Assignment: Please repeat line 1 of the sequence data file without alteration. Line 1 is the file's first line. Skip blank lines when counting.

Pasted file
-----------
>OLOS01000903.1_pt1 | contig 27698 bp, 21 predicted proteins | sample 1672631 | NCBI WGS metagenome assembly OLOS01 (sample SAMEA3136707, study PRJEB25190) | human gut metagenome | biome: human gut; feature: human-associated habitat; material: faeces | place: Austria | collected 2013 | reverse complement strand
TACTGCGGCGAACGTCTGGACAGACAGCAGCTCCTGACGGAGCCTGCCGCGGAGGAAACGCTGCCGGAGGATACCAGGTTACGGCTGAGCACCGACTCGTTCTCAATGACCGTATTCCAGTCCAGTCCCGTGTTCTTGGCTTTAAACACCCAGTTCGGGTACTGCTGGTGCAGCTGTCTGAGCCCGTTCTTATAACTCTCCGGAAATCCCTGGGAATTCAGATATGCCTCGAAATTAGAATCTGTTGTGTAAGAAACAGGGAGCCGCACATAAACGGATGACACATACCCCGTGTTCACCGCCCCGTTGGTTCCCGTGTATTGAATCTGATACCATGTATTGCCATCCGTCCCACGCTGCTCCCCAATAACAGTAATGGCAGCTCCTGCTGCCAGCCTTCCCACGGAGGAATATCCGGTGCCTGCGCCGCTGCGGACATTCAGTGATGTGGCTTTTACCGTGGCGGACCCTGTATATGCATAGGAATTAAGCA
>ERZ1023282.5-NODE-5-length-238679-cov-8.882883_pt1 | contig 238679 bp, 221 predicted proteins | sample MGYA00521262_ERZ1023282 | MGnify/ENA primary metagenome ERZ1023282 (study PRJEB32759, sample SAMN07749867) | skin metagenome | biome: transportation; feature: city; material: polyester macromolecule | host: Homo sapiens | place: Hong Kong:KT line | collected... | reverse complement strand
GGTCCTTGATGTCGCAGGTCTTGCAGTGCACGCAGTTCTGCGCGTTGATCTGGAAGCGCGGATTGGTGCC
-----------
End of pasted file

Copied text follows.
>OLOS01000903.1_pt1 | contig 27698 bp, 21 predicted proteins | sample 1672631 | NCBI WGS metagenome assembly OLOS01 (sample SAMEA3136707, study PRJEB25190) | human gut metagenome | biome: human gut; feature: human-associated habitat; material: faeces | place: Austria | collected 2013 | reverse complement strand